what would hemingway do?

If you have ever read Hemingway, you know he’s the master of the short and simple sentence, with much conveyed by not much at all.

Reading his work you are there in the moment, in the sentence. Nothing else intrudes. Other writers could do this too, like Bukowski, but Hemingway is the master.

Why is he important? His style of writing, direct to you in simple but powerful language, is tremendously effective.

Well some help is at hand. The Hemingway app allows you to upload your work to a web page, where the app will analyse your writing and tell you where it is at its most un-Hemingway.

The app flags hard or very hard to read sentences; use of the passive voice; adverbs which is suggests replacing with active verbs; words that can be omitted; and terrible long words (like utilise) that can be replaced by nice short words (like use).

The web version is free, but there is a paid-for downloadable version too.

If you find it difficult to write in his characteristically economical style, then perhaps you should try this list of books Hemingway recommended to an aspiring writer, Arnold Samuelson, in 1934. “The most important thing I’ve learned about writing is never write too much at a time,” Hemingway told him. “Never pump yourself dry. Leave a little for the next day. The main thing is to know when to stop.”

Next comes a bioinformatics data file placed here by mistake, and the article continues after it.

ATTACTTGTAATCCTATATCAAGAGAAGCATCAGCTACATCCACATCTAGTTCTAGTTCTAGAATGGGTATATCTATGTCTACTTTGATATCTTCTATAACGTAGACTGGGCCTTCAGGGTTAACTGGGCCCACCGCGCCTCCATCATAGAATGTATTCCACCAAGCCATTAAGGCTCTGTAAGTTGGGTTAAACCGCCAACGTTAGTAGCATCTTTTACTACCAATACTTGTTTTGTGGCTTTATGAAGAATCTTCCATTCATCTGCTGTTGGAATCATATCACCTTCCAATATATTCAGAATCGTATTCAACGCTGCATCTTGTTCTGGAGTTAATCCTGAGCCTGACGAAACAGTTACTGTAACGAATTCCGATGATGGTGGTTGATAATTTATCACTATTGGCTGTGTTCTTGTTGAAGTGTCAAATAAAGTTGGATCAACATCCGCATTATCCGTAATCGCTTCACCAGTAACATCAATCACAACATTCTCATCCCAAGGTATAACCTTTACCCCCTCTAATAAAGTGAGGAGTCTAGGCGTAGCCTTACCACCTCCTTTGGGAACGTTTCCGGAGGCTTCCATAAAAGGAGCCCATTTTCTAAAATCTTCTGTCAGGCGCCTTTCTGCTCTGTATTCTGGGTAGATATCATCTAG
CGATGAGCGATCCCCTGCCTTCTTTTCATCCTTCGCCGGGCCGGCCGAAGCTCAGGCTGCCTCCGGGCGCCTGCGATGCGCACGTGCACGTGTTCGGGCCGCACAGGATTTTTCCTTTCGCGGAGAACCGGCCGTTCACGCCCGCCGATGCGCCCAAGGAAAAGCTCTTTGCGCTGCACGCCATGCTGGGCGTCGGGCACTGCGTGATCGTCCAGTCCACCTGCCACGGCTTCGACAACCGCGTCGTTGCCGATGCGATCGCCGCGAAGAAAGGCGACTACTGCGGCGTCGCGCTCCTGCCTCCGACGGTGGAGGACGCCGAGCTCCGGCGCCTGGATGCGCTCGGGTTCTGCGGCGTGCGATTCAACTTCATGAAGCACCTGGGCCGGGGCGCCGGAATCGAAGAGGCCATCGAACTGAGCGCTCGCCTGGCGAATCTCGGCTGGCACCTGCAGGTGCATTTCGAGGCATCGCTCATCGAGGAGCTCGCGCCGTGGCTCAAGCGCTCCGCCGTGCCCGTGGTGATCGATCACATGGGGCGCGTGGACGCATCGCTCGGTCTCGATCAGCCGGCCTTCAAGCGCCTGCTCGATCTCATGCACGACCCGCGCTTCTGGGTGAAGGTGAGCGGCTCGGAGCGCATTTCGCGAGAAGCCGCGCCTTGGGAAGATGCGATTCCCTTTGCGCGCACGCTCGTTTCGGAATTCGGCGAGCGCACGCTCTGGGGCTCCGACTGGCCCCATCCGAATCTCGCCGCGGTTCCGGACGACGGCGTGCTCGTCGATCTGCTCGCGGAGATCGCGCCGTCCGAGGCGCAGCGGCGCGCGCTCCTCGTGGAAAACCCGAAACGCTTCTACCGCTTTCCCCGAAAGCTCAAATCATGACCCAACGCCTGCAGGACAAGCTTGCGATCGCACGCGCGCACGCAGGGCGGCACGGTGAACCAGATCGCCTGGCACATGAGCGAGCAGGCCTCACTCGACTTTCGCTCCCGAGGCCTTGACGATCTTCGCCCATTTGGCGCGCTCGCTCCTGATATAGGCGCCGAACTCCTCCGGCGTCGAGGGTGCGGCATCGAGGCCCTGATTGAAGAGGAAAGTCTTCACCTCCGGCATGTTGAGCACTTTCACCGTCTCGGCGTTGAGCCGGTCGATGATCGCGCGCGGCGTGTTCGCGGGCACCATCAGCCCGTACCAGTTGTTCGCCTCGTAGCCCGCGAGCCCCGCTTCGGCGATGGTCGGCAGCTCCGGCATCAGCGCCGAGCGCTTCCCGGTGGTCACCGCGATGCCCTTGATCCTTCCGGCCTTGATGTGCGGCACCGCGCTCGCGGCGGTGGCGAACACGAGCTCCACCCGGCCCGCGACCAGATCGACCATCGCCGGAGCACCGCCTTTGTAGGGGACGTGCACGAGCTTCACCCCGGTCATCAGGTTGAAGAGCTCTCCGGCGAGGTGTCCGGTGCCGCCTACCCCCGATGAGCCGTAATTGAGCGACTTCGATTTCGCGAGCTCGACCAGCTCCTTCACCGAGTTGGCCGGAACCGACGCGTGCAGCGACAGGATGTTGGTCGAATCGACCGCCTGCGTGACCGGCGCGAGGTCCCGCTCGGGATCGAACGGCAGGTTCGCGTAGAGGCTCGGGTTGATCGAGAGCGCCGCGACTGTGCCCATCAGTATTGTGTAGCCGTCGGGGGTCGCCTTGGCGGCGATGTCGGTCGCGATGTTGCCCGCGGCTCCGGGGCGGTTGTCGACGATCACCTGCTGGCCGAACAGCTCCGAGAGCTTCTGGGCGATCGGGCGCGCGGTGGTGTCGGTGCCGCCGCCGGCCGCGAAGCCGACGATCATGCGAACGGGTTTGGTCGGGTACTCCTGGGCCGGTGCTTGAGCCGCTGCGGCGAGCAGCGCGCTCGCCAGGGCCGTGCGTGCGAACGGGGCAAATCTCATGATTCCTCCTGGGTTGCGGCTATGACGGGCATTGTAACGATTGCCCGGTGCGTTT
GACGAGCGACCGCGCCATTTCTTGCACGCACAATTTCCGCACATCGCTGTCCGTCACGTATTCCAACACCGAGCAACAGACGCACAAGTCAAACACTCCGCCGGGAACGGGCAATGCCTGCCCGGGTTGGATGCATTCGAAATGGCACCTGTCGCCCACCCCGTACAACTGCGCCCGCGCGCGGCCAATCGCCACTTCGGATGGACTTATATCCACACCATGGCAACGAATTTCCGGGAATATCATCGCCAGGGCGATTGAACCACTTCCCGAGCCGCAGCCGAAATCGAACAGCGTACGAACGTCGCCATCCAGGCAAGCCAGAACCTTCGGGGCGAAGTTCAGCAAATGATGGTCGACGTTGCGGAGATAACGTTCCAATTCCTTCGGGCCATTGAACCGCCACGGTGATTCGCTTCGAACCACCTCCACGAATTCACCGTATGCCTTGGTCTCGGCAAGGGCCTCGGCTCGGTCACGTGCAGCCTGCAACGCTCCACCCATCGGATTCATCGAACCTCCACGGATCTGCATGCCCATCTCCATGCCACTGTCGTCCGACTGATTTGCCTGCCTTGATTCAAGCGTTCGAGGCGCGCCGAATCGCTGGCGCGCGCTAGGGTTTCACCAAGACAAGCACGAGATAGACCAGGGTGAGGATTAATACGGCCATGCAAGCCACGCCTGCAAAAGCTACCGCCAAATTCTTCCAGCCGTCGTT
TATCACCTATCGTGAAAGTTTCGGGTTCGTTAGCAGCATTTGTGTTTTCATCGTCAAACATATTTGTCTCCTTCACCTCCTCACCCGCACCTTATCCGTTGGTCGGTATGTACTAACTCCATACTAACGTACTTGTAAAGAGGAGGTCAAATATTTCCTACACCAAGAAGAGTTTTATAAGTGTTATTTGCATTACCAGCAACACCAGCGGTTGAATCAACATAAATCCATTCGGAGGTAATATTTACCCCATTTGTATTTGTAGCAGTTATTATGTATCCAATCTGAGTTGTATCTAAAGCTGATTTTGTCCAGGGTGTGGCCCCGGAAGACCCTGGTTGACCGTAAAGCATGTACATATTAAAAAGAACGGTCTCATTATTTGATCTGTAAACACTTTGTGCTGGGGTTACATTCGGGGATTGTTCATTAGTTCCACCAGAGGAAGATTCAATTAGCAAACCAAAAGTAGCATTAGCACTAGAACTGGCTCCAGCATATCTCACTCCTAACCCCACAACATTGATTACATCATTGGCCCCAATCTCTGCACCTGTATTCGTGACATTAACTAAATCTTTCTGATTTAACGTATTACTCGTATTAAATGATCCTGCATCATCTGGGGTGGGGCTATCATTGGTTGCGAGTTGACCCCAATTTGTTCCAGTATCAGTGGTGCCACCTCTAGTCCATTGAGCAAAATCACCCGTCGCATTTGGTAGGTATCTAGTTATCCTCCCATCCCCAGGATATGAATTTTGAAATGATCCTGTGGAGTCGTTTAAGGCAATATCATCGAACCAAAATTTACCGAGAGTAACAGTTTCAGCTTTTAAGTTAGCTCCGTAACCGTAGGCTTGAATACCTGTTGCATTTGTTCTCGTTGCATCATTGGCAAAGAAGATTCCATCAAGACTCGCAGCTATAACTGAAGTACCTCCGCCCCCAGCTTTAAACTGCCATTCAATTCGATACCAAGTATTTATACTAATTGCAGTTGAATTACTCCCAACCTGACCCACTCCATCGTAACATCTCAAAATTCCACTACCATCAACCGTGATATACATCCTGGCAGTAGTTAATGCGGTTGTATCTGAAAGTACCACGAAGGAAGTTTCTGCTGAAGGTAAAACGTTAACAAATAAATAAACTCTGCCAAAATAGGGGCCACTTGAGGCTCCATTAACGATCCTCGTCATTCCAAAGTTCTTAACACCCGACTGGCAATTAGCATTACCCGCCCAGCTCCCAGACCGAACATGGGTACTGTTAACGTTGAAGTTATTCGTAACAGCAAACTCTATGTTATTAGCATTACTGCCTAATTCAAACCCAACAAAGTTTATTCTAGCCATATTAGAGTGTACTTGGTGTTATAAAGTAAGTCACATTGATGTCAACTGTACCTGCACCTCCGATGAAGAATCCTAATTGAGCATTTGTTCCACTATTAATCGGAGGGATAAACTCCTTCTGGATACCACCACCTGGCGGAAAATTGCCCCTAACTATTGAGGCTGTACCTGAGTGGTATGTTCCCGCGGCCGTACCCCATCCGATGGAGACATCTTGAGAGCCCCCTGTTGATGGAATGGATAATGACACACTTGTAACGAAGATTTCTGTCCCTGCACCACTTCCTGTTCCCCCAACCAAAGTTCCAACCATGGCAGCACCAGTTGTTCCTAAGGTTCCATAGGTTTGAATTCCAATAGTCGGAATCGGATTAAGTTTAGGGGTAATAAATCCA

• “The Blue Hotel” by Stephen Crane (short story)
  • “The Open Boat” by Stephen Crane (short story)
  • Madame Bovary by Gustave Flaubert
  • Dubliners by James Joyce
  • The Red and the Black by Stendhal
  • Of Human Bondage by Somerset Maugham
  • Anna Karenina by Leo Tolstoy
  • War and Peace by Leo Tolstoy
  • Buddenbrooks by Thomas Mann
  • Hail and Farewell by George Moore
  • The Brothers Karamazov by Fyodor Dostoyevsky
  • The Oxford Book of English Verse
  • The Enormous Room by E.E. Cummings
  • Wuthering Heights by Emily Bronte
  • Far Away and Long Ago by W.H. Hudson
  • The American by Henry James

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